During the promotion of Sam Raimi's Spider-Man 2, screenwriters Alfred Gough (Showtime, Shanghai Knights) and Miles Millar (The Mummy: Tomb of the Dragon Emperor, Smallville) revealed that an Iron Man script they turned in to New Line was “A really cool reinvention of the [story]”. Actor Simon Rex (Scary Movie 3, Project X) has apparently been in talks to star in the movie as the main hero.

Spider-Man 2, Elektra and Iron Man were highlighted at Marvel’s booth at the New York Licensing show in 2004. The first promotional poster revealed the date of Tony Stark’s debut - Holiday 2005.

David Hayter (X-Men, Watchmen) sold New Line on his vision of Iron Man and his script was approved by the executives. IGN’s insider said that the movie would be very “Tom Clancy-esque”, involving a conflict between Tony and his father over Stark Industries. Marvel Enterprises executive Avi Arad confirmed that Iron Man will spawn a new line of toys and a video game.
In 2004, David Maisel was promoted as chief operating office of Marvel Studios. He immediately realized that yes, Marvel is making a small profit by selling their properties, but it’s just incomparable to what the big studios earn. For example, Fox’s X-Men turned out to be a huge box office hit ($296,339,527) and it gained Marvel nothing. In 2005, the Marvel board approved Maisel's plan and a seven-year, $525 million financing deal with Merrill Lynch was announced.
Marvel Studios finally had the necessary resources to produce their own movies. But the deal was tricky, and if Marvel’s risky plan failed, the rights to their last ten “valuable” properties, including Ant-Man, The Avengers, Black Panther, Captain America, Cloak & Dagger, Doctor Strange, Hawkeye, Nick Fury, Power Pack and Shang-Chi would be sold to Ambac Financial Group, Inc. to honor debts.

In late 2004, news broke that New Line Cinema wanted a new director for the Shellhead’s debut, Nick Cassavetes (She’s So Lovely, The Notebook). Interestingly enough, during the 32nd Annual Media Week Conference in New York, Marvel executive Peter Cuneo confirmed that Chris Columbus’ Namor will definitely hit theaters in 2007 and David Hayter, whose script was still a base for the Armored Avenger debut was pitched by Lion’s Gate to write and direct Black Widow movie “right away”.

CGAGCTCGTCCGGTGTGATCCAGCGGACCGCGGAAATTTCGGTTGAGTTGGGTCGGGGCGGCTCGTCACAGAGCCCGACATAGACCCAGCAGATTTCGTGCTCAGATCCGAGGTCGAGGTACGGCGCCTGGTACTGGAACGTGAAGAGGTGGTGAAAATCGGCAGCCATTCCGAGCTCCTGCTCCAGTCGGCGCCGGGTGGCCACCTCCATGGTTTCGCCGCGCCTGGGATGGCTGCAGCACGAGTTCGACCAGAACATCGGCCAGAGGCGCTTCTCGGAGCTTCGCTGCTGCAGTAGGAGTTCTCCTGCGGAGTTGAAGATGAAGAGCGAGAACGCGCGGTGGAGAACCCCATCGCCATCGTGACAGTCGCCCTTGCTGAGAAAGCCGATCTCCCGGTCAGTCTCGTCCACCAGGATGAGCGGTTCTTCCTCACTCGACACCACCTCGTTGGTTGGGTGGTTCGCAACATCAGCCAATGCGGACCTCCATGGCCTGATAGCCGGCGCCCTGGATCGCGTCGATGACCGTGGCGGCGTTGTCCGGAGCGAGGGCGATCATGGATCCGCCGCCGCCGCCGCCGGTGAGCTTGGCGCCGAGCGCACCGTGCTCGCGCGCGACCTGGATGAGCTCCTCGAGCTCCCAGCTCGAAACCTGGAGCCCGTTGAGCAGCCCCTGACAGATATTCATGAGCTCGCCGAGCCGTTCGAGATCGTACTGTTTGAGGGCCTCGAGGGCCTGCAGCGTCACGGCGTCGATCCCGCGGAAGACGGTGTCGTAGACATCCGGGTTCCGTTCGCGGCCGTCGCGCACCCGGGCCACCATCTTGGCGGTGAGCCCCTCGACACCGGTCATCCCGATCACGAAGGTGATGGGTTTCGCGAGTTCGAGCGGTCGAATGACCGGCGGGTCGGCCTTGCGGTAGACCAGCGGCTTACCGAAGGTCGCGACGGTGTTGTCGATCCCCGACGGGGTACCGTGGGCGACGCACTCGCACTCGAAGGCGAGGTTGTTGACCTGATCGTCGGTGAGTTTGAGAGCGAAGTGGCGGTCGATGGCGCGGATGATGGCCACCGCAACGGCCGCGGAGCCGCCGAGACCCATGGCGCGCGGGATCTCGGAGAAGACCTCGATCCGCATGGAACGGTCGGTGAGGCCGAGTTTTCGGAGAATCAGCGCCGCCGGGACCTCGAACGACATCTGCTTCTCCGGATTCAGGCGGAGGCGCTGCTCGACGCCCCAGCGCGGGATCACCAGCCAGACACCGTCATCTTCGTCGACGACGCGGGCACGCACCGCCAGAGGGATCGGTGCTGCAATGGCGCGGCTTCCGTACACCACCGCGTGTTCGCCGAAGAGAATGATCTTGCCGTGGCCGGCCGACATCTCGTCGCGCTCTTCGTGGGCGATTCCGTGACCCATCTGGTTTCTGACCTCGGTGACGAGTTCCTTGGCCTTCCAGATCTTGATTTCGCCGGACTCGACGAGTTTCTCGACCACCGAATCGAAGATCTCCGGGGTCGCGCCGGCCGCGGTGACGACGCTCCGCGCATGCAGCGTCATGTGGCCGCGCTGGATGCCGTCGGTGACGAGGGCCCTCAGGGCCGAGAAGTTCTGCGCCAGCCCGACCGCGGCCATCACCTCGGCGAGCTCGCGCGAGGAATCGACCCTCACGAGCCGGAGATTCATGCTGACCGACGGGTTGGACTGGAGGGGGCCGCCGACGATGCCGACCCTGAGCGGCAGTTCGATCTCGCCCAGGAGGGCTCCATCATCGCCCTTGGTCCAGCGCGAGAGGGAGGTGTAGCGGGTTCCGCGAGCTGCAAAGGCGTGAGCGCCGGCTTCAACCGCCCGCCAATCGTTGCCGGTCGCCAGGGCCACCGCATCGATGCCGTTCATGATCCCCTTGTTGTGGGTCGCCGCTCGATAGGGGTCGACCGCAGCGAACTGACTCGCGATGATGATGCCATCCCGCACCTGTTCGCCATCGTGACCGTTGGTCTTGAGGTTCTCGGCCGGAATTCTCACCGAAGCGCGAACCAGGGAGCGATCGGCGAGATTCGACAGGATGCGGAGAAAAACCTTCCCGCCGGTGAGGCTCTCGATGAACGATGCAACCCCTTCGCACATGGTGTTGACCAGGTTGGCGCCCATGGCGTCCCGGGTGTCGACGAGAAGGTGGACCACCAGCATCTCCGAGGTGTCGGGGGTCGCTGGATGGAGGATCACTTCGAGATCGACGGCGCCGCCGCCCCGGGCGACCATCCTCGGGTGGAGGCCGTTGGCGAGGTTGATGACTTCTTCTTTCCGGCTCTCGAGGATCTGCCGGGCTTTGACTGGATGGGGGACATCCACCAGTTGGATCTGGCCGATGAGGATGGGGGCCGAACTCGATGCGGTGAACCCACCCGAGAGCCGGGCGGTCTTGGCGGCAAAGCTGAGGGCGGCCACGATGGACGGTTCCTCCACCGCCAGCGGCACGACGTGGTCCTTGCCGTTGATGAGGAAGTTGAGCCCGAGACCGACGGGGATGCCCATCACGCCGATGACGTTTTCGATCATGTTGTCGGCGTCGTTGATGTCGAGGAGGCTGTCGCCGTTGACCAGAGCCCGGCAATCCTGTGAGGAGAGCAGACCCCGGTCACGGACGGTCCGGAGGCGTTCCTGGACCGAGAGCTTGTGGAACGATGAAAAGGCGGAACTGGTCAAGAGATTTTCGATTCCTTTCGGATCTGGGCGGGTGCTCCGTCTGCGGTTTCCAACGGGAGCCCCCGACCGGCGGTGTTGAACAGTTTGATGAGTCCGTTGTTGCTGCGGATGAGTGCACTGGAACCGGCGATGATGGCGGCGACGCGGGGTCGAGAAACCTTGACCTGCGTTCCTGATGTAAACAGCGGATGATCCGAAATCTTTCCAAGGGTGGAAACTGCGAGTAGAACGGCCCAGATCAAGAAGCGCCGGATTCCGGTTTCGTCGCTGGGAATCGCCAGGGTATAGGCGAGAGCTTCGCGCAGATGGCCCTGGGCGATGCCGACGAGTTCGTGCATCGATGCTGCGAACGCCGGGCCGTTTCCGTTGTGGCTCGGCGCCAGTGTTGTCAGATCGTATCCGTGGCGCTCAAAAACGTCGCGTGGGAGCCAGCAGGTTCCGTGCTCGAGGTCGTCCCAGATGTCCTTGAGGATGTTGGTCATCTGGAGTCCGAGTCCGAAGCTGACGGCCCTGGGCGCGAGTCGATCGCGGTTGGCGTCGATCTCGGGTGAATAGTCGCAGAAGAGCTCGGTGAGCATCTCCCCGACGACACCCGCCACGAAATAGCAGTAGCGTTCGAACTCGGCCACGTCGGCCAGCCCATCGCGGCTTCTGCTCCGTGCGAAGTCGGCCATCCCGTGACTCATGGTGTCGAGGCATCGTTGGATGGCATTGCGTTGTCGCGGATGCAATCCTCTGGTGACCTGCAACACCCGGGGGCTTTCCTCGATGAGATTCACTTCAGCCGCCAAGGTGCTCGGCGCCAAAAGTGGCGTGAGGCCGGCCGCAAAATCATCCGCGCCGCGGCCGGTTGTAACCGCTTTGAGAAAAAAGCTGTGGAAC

But Marvel’s plans were even more ambitious. During Marvel’s fourth quarter earnings call in 2005, Avi Arad gave shareholders a list of movies in development: X-Men 3, Ghost Rider, Iron Man, Luke Cage, The Punisher 2, Deathlok, Spider-Man 3, Namor, The Hulk 2 and Wolverine - ten movies, all set to release before the end of 2007. It become clear that some of them will never see daylight.

With no director attached and man projects lead off, New Line decided to delay Iron Man for another year, to 2007. At a conference call, Arad explained that the delay was caused be the lengthy negotiations with Cassavetes: "We want Nick to make the movie. We had him. He's an 'Iron Man' aficionado. Everything was fine and then negotiations got delayed. We lost a year."

At Comic-Con 2005, Iron Man was listed as part of the new Marvel Studios deal with Paramount Pictures. It looked more and more likely that the old Iron Man was thrown into the dumpster.

The inevitable happened on October 24, 2005. Iron Man was cancelled after more than six years of fruitless development at New Line Cinema. For the first time, the rights reverted to Marvel Studios. 


Marvel Studios was formed in 1996 by Jerry Calabrese, president of Marvel Entertainment Group and Avi Arad, CEO of Marvel Films. Their main goal was incorporating Marvel’s writers and producers in the movie making process to ensure that the final product is kept in line with the publisher’s ideas.